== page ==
"You can be sure they are aware of it and are closing that window as fast as they can."

      New operating systems aren't created or rectified overnight. That window is actually a door. That little speck of dust in the distance is the horse.
  • Because the market itself is growing very fast. Even if the market share for Linux on the desktop would remain the same it would mean lots more Linux desktops out there.

    Also have you considered that 0.81% is more than twice as much as 0.37%? If Linux on the desktop can keep up that growth rate another 5 to 7 years it will end up at more than 120% market share ;-)
  • by Kjella (173770) on Sunday October 07, 2007 @09:58AM (#20887555) Homepage
    With doubling every 12 month, Linux should take the market in 7 years with 103.68% desktop share (you can have more than one desktop per person, right?). Hey, what do you mean it's not a valid application of Moore's law, which is no law?!
  • They do try to illustrate the idea that people have migrated from XP to Vista but the rate is pretty damned poor. I wonder where they are getting their data and if any of it reflects new PC purchases? I particularly like the way they throw about words like "Loyalty to the Windows brand." People don't use computers out of loyalty. Many, if not most, were initially pushed or forced into it in some way... at least where professional use is concerned. And the human reality from that point on is not "which
  • by SignupRequired (1165001) on Sunday October 07, 2007 @09:58AM (#20887559)

    Their article, and to a greater extent the inflammatory Slashdot article, incorrectly portray these statistics as some universal truth handed down from the gods. In fact, if you look at the article, you'll see that they're merely talking about their own browser user-agent statistics. In other words, they pulled them out of their ass last time they stuck their head up there (perpetually about one minute ago according to the site).

    Ubuntu is king of the Linux desktop, and Ubuntu users get the vast majority of their software through Synaptic, a genius piece of software which if introduced in Windows would put "Softpedia" out of business within a year. In fact, I can't think of any reason for a user of any major Linux distribution to need anything from "Softpedia's" website. We have our own more community-centric sources in every case.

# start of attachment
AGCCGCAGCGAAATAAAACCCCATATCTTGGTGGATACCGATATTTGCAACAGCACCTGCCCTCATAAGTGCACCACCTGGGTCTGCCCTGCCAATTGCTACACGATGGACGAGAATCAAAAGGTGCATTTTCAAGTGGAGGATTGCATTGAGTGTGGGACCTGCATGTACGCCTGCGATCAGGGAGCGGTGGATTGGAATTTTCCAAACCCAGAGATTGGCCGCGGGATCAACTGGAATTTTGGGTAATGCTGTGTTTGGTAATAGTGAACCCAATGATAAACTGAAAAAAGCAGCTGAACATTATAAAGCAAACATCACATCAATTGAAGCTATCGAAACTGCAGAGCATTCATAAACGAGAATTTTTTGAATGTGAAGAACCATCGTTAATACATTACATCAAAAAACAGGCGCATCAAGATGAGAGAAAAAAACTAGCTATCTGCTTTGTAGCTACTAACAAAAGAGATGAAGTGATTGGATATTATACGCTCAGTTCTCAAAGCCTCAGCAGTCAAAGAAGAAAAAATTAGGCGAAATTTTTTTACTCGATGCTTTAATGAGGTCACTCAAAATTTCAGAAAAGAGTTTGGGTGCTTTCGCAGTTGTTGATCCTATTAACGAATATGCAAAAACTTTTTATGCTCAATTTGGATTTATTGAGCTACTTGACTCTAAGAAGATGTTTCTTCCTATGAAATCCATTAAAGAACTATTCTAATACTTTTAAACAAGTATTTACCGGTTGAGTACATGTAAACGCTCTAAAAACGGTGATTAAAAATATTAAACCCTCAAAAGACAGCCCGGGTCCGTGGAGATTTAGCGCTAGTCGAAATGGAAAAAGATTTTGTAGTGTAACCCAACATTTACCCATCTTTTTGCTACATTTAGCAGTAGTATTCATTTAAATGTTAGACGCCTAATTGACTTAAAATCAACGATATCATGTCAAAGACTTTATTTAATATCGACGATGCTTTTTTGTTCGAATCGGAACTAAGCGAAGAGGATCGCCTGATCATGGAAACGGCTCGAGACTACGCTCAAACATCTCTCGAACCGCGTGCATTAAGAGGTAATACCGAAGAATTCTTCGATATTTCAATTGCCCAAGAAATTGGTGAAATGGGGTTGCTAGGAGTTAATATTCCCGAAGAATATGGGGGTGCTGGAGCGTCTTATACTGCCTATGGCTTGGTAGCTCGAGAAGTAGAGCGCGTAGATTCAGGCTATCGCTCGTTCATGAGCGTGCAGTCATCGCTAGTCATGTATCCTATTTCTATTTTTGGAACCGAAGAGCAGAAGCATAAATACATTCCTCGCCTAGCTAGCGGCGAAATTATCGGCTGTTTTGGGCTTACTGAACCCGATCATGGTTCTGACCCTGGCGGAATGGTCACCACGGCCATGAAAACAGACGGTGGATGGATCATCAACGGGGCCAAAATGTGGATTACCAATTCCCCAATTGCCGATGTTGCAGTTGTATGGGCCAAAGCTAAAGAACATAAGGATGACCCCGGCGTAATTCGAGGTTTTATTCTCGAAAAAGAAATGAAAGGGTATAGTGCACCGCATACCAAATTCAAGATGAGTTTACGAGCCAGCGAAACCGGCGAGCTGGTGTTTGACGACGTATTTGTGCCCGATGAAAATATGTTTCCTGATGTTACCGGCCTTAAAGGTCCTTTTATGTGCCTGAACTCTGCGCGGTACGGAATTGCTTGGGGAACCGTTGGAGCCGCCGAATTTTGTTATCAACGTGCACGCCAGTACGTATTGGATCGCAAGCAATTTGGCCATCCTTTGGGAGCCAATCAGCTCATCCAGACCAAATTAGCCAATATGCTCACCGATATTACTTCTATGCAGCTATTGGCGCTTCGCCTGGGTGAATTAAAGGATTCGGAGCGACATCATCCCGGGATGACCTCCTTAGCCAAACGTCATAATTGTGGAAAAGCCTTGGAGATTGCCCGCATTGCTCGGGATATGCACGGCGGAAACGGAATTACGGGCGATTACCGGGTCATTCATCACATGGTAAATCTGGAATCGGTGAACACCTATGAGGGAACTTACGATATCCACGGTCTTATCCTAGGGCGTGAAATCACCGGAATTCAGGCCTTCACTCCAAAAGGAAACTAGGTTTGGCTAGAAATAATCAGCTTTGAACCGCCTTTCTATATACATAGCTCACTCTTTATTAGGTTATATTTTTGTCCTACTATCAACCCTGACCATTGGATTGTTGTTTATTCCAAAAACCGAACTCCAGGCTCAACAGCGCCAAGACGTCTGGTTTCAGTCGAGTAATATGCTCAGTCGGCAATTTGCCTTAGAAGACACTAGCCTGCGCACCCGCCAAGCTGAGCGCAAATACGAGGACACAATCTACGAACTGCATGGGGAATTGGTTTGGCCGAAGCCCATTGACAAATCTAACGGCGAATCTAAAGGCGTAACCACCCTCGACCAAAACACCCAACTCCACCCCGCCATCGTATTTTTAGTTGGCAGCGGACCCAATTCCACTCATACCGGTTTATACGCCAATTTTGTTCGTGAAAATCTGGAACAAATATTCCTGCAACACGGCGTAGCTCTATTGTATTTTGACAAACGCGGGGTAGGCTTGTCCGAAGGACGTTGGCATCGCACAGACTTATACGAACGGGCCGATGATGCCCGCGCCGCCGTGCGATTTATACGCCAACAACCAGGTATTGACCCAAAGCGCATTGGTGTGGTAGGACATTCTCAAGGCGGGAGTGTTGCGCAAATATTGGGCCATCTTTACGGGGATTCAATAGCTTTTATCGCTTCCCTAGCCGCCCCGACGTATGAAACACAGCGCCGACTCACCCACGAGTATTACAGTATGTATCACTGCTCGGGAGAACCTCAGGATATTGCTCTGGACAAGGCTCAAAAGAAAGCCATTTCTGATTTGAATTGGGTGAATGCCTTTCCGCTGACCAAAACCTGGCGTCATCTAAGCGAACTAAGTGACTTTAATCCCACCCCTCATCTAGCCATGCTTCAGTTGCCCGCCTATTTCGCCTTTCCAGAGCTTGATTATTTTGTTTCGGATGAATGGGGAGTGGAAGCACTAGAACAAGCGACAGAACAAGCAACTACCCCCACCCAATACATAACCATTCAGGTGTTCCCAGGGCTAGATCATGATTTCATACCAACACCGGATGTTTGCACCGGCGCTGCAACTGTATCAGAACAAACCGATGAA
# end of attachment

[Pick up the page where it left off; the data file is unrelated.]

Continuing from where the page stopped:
Fuck Softpedia.

  • I tried to install Kubuntu on the striped drives of my windows xp box in a dual boot configuration, but linux didn't see the stripe. Turned out it doesn't recognize SATA drives that are striped on windows installs. Many searches on the web for the solution kept saying how SATA raid is not REAL raid so why not use Linux's built in software raid. Because I have windows on their and want to dual boot since I need the windows install for several things. And to me when it runs on windows when I start the mac

  • I'm sure a downloaded/compiled Linux wasn't counted anywhere.
    While a pre-installed Windows which was quickly erased was counted.
  • most users are not computer geeks who have time to install/learn/ test drive/reinstall operating systems for fun. For instance, my wife is a biology professor who uses a Mac. There is something seriously wrong with her Mac Book. There is a perceptible 0.5 sec. lag between when a key is hit before it appears on the screen. However, it STILL works good enough for her that she doesn't want to reinstall OS X, because that will lead to down time. (it would drive me insane, but she is a slow typer so it doesn't a
  • Whenever i see discussions like this i always think to myself, "look to the past". (I use the word linux here alot, but in reality i mean a whole host of things like apache and mysql, etc).

    If you go back and look at the past, you may see the future spelled out for you.

    The one known constant in the software industry so far has been almost-0 innovation from MS except in the area of the user interface. Everything they've done has been driven by someone coming up with an idea, MS taking it, putting a more usabl
    • Re: (Score:3, Insightful)

      by nomadic (141991)
      These days, linux is playing a catch-up game with the UI and its going to be a slow game, but i really dont think its a game MS can win in the long run given their lack on innovation.

      But they have won it in the long term. Linux is 15 years old. 15. In computer development time that's an eon. Linux has been around for half the lifetime of personal computers in general, and it still hasn't taken off. Now I've been using linux off and on for about 11 of those years, and while I really do like it, it's
  • This year we picked up a couple new laptops. Needless to say they count as Vista. There wasn't much else on the shelf pre-configured with the manufacture's warranty. On the other hand, my Core 2 Duo homebuilt and the converted PIII and P4 machines are probably not reported and counted properly.

    Just how are they counting the Linux installations. I hope it isn't just from browser User Agent strings, or from sales figures of new hardware. If Linux is such a small showing, then why is VMware stock doing so
  • I thought Vista was a huge butt by itself, with multiple orifices !

    Vista doesn't have any 'feet' to even outpace XP... this news is surprising.
  • by Ralph Spoilsport (673134) on Sunday October 07, 2007 @10:16AM (#20887691) Journal